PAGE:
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Large Hadron Collider reaches its first stable beams in 2024

This marks the beginning of physics for the third year of Run 3 of CERN’s flagship particle accelerator


LHC page 1
LHC Page 1 showing the first stable beams of 2024 (Image: CERN)

On Friday 5 April, at 6.25 p.m., the LHC Engineer-in-Charge at the CERN Control Centre (CCC) announced that stable beams were back in the Large Hadron Collider, marking the official start of the 2024 physics data-taking season. The third year of LHC Run 3 promises six months of 13.6 TeV proton collisions at an even higher luminosity than before, meaning more collisions for the experiments to take data from. This will be followed by a period of lead ion collisions in October.

Before the LHC could restart, each accelerator in the CERN complex had to be prepared for another year of physics data taking. Beginning with Linac4, which welcomed its first beam two months ago, each accelerator has gone through a phase of beam commissioning in which it is gradually set up and optimised to be able to control all aspects of the beam, from its energy and intensity to its size and stability. During this phase researchers also test the accelerator’s performance and address any issues before it is used for physics. Following Linac4, which contains the source of protons for the beam, each accelerator was commissioned in turn: the Proton Synchrotron Booster, the Proton Synchrotron, the Super Proton Synchrotron, and finally the LHC from 8 March until 5 April. The whole complex is now ready for data taking.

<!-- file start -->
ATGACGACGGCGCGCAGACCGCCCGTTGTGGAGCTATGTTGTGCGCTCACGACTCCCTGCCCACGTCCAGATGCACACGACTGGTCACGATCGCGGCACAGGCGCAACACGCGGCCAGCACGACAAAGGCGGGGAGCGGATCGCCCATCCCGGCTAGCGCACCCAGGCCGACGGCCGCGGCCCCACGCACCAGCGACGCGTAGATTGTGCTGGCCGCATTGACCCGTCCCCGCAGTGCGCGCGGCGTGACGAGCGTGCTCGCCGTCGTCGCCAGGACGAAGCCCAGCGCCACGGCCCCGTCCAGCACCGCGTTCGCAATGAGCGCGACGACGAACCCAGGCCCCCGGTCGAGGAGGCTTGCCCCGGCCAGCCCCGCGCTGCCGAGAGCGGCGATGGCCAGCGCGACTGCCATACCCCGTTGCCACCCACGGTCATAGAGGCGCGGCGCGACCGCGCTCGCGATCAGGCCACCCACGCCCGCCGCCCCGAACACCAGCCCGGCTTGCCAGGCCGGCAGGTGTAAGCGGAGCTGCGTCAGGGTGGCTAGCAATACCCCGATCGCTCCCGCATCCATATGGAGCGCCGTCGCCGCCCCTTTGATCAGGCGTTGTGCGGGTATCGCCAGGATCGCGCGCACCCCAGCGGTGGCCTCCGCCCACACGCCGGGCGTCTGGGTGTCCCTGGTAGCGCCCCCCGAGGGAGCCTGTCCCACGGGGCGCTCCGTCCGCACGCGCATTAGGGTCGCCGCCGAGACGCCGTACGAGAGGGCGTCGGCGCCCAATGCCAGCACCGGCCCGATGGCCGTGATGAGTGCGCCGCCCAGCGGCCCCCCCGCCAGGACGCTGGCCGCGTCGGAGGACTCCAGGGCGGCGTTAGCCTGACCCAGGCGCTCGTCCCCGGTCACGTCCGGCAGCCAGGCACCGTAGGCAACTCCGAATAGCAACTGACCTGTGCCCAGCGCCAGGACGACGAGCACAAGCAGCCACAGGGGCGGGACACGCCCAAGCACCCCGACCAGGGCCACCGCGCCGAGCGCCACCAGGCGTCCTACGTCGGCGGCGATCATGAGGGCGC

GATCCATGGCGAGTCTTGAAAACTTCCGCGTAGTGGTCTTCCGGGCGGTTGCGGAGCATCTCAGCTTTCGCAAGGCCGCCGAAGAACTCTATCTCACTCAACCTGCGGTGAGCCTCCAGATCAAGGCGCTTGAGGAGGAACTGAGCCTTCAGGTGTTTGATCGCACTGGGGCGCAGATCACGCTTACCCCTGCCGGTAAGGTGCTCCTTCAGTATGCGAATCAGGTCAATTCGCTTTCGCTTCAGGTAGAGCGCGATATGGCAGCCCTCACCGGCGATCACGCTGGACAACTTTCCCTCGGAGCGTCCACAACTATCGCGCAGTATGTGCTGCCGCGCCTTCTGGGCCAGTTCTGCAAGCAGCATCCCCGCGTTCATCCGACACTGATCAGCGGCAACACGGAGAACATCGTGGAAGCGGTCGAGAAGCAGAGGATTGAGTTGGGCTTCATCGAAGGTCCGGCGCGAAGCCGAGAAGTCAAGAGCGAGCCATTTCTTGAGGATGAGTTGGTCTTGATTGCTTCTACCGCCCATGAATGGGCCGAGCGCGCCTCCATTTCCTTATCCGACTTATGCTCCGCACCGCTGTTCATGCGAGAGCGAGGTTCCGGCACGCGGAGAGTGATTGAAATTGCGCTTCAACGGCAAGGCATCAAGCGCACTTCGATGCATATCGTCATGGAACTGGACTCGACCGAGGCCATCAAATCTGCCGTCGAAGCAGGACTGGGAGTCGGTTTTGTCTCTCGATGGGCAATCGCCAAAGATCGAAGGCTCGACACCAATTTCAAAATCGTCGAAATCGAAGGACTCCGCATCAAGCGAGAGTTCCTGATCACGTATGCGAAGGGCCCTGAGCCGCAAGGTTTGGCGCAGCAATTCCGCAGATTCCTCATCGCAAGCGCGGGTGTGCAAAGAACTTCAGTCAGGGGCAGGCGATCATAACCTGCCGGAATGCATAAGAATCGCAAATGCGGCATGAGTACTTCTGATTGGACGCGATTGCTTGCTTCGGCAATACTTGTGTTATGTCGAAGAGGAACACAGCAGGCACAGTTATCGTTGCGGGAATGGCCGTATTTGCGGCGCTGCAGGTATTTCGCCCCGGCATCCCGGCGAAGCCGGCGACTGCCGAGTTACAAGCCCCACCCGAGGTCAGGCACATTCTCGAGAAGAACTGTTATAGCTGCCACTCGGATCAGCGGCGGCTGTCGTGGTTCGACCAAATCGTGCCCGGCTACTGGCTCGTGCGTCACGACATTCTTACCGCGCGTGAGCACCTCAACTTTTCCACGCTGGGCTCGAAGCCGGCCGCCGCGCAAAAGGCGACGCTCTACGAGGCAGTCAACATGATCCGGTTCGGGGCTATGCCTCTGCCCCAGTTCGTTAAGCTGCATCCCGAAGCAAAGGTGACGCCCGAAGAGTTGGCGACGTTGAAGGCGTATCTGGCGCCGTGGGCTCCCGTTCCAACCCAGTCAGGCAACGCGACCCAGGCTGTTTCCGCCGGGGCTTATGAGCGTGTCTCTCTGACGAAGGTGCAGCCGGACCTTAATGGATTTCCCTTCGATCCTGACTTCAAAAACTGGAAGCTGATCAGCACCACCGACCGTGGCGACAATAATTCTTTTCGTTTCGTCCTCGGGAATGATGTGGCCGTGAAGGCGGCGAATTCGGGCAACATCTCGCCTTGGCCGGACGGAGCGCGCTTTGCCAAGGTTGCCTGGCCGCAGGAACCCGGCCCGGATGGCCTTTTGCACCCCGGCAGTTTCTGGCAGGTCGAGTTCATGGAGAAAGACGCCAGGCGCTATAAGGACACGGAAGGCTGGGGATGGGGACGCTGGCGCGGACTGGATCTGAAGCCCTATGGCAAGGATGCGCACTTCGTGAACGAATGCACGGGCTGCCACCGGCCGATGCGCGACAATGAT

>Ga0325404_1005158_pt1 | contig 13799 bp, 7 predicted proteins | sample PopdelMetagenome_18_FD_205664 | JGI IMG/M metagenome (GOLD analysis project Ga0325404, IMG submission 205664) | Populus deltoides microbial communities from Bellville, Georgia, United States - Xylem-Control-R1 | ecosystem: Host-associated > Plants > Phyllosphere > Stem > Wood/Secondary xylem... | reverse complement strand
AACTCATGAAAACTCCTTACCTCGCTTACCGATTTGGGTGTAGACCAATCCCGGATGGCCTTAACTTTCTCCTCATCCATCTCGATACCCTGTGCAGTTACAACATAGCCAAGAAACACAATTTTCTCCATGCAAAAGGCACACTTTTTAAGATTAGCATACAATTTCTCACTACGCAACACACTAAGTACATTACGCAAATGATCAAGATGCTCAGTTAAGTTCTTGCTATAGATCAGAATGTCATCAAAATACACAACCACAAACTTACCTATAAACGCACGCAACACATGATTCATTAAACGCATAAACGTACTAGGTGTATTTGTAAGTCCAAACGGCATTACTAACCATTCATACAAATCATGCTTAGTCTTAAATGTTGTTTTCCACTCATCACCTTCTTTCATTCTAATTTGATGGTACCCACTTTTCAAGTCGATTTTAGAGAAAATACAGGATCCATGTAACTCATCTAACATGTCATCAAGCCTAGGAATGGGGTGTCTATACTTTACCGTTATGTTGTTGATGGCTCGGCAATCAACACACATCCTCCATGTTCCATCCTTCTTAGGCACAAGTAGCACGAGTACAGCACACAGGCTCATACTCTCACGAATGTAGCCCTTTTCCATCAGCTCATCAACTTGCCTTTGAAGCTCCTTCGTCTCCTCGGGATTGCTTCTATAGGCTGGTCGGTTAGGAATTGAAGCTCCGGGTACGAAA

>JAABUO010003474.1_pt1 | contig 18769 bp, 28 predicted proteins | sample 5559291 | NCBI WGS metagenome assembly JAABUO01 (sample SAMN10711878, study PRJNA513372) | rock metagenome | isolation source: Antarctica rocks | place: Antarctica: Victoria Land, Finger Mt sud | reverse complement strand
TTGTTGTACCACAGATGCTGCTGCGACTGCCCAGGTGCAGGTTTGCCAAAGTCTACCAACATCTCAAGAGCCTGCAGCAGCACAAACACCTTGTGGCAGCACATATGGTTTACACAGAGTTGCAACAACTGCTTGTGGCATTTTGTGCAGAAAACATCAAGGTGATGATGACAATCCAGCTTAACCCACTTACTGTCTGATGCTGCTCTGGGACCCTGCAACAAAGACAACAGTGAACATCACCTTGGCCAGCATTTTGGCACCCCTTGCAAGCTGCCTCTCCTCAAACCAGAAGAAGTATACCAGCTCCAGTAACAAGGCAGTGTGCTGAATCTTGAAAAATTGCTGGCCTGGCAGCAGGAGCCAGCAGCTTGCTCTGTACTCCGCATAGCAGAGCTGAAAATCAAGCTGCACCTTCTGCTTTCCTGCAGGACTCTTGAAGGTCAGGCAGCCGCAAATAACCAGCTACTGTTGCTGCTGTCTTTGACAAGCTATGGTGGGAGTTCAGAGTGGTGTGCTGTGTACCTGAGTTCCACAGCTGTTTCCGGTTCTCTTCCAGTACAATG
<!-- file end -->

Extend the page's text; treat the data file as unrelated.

Back to the CCC. While stable beams are the goal, the CCC engineers must first take several steps to achieve them. First, they must inject the beams into the LHC from the previous accelerators in the chain. Then begins the ramp-up process, which involves increasing the beam energy up to the nominal energy of 6.8 TeV. The next step – shown as “flat top” on LHC Page 1 – is where the energy in the beams is consistent, but they’re not quite ready yet. In order to achieve stable beams, the circulating beams must then be “squeezed” and adjusted using the LHC magnets. This involves making the beams narrower and more centred on their paths, and therefore more likely to produce a high number of collisions in the detectors. Only after the squeezing and adjustment has been completed can stable beams be declared and the experiments around the LHC begin their data taking.

Watch a video explaining the process from first injection to stable beams:

Delphine Jacquet and Georges Trad, both engineers in charge of the LHC, explain how the LHC beams work from the injections of protons to stable beams.  (Video: CERN)

Did you know?

Although the solar eclipse on 8 April will not affect the beams in the LHC, the gravitational pull of the moon, like the tides, changes the shape of the LHC because the machine is so big. Read more here.